‘The Andy Griffith Show’: How Griffith Reacted to Ron Howard Trying to Change an Episode

Ron Howard was a child when he was on one of the greatest TV shows of the 1960s, The Andy Griffith Show, and he tried to put his stamp on an episode. Howard’s memory is a little fuzzy, so its not completely clear what episode he tried to change, but fans can make an educated guess. Here’s what happened when Howard tried to put his stamp on the dialogue of a classic television show.

Andy Griffith, Frances Bavier, and Ron Howard looking at the viewer
Andy Griffith, Frances Bavier, and Ron Howard | CBS via Getty Images

When Ron Howard wanted his dialogue to sound more natural

Sadly, our story begins with Griffith’s death in 2012. In memoriam, Howard wrote an article for the Los Angeles Times discussing what it was like working with Griffith. He mentioned the time he tried to change the show a little bit.

“Early in the second season of The Andy Griffith Show, I ventured a suggestion for a line change to make it sound more ‘like the way a kid would say it,’” Howard recalled. “I was just 7 years old. But my idea was accepted and I remember standing frozen, thrilled at what this moment represented to me.” Griffith broke the ice.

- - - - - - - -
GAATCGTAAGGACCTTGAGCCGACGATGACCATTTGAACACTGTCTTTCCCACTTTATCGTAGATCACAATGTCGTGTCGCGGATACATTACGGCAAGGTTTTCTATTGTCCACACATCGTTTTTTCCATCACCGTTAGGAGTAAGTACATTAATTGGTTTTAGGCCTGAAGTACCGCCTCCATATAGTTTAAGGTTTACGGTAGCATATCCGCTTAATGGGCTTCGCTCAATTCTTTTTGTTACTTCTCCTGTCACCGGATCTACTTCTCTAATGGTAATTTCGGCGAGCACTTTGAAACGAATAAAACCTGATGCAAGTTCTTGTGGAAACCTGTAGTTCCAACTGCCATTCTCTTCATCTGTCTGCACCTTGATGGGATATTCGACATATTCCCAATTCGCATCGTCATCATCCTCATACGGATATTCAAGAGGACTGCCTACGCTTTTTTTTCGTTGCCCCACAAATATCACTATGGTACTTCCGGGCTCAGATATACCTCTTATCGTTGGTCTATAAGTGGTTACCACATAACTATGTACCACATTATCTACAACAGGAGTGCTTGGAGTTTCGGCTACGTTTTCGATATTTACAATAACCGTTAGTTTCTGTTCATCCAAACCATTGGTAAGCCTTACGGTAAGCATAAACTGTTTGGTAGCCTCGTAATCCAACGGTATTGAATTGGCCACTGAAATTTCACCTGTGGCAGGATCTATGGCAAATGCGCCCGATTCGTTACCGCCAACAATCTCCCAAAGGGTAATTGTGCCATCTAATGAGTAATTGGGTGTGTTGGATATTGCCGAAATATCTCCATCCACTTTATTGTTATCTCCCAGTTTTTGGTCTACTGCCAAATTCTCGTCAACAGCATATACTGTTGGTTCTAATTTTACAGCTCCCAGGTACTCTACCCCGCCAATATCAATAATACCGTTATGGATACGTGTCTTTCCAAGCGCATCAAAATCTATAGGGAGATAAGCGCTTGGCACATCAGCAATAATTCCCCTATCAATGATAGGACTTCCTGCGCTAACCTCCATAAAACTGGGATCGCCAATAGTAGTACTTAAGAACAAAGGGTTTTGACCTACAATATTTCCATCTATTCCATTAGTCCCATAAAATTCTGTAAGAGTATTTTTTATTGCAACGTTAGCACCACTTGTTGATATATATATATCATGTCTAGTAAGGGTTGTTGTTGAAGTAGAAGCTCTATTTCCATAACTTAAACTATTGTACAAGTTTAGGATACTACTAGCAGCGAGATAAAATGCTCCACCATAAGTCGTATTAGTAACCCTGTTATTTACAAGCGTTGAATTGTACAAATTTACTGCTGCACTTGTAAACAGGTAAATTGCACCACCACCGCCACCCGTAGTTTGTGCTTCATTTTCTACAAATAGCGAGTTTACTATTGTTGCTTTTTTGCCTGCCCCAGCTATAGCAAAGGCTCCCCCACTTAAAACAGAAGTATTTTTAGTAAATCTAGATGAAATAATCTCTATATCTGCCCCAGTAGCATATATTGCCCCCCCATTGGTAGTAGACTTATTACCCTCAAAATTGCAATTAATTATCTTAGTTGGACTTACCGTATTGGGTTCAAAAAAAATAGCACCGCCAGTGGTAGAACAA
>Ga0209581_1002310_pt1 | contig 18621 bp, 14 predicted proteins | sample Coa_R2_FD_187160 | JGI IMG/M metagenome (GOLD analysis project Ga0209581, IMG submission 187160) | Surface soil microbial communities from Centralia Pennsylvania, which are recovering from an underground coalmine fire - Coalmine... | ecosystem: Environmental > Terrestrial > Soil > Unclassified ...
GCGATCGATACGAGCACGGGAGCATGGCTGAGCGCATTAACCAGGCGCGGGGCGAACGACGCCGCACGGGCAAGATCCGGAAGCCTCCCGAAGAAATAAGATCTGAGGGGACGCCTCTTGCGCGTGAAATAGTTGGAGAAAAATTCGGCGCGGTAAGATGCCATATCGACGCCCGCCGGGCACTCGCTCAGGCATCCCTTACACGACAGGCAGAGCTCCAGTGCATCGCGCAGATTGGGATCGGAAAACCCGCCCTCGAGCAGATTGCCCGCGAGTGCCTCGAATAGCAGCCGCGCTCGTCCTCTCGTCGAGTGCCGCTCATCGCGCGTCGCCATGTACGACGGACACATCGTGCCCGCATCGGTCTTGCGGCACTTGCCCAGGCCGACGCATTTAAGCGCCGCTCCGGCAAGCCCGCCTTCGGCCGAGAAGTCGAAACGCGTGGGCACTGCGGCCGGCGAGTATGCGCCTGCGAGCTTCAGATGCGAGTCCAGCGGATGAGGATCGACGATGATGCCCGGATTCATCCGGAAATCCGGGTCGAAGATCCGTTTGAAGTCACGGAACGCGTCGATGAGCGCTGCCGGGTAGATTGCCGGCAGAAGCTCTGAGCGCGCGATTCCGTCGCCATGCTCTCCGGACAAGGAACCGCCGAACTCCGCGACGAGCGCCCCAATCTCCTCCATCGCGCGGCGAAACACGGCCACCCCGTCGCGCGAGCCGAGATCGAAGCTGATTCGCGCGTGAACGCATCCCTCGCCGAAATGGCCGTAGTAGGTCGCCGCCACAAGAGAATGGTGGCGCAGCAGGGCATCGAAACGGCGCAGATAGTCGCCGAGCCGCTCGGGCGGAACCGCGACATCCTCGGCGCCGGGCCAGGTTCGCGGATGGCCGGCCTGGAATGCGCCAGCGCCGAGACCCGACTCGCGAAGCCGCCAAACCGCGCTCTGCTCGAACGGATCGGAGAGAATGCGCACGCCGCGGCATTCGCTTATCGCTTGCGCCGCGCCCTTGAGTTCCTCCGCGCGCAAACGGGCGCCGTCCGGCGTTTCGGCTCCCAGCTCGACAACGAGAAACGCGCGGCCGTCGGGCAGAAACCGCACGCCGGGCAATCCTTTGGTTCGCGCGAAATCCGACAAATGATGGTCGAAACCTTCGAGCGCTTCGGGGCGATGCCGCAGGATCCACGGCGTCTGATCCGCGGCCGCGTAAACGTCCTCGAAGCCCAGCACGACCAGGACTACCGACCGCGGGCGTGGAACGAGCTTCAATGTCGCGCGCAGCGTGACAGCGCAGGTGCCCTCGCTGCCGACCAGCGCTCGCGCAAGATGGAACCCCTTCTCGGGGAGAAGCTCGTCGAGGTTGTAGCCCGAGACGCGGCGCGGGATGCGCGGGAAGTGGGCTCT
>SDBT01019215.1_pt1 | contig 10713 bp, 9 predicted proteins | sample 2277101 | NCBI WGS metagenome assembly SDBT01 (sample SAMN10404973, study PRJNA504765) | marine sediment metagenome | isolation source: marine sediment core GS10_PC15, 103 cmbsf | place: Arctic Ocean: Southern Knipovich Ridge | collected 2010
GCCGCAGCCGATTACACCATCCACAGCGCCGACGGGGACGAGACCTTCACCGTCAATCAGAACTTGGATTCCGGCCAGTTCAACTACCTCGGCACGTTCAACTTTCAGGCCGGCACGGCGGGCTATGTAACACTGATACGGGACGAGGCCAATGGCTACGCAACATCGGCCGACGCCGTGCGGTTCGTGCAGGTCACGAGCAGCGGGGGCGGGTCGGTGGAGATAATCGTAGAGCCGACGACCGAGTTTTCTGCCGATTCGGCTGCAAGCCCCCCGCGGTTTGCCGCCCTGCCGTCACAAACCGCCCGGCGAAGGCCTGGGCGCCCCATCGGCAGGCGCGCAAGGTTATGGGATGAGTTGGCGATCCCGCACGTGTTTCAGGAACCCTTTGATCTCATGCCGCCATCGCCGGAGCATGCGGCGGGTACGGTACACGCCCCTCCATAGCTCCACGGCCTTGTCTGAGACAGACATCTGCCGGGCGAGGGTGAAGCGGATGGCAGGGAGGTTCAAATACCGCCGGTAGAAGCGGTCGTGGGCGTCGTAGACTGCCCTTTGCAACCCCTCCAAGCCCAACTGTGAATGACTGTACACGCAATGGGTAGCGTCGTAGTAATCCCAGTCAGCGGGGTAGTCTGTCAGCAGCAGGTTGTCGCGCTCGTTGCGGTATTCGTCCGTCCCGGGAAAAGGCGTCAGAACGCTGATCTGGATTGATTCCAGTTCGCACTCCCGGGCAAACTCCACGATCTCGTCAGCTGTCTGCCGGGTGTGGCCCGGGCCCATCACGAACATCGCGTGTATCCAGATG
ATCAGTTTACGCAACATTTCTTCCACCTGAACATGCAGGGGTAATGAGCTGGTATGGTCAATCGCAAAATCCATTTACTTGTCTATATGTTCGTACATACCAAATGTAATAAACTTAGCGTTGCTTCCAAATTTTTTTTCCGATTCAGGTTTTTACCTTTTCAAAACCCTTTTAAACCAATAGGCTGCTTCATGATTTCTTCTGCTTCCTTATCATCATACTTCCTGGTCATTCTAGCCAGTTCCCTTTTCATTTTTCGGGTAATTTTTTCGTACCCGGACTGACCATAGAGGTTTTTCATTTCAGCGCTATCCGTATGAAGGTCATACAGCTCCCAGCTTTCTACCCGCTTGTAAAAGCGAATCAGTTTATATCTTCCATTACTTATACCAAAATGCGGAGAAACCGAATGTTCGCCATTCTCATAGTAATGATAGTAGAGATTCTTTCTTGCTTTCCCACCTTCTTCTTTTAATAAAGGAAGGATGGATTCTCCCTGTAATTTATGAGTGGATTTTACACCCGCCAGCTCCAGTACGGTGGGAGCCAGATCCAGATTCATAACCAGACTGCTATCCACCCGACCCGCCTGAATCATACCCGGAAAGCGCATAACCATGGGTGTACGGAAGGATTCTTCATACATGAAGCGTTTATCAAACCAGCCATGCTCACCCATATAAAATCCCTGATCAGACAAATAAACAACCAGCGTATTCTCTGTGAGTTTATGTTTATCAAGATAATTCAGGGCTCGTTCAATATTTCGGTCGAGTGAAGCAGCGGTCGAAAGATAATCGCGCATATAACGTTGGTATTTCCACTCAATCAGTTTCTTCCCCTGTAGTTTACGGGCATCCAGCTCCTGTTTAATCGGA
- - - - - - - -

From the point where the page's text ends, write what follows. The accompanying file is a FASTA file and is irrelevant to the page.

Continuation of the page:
The Andy Griffith Theme

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“Andy asked me, ‘What you grinnin’ at, youngin’?’” Griffith said. “I said it was the first idea of mine they’d ever said yes to. Without a pause, Andy responded for all to hear: ‘It was the first idea that was any damn good. Now let’s do the scene. That inclusiveness that allowed a child to truly be a part of something as unique and memorable as The Andy Griffith Show is something I will forever be grateful for.”

What happened in that episode of ‘The Andy Griffith Show?’

So which episode was Howard discussing? According to MeTV, Howard discussed the anecdote on a separate occasion. He recalled after he changed the line, he started grinning. Griffith asked him why he was grinning and Howard answered it was because Griffith had never taken one of his suggestions before. Regardless of when it happened, it’s fascinating how Griffith allowed a small child to have any control over his show’s creative direction.

Andy Griffith and Ron Howard on a porch
Andy Griffith and Ron Howard | CBS via Getty Images

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Howard said the line he changed was in an episode called “Barney’s Replacement.” The episode includes a zinger from Opie. Andy notices Barney Fife sweeping zealously and asks his father what’s going on. Andy gives an answer, before Opie says Barney is “sweeping clear on down the street.”

How Andy Griffith impacted Ron Howard

Howard would go on the become a major actor, appearing in a major role in Happy Days. Afterward, he directed movies like Parenthood, Willow, Dr. Seuss’ How the Grinch Stole Christmas, and Solo: A Star Wars Story. It’s fascinating to know he was giving people pointers all the way back during his Andy Griffith days. In the aforementioned Los Angeles Times article, Howard thanked Griffith for teaching him the value of spontaneity — a value he embodied by giving the show his input.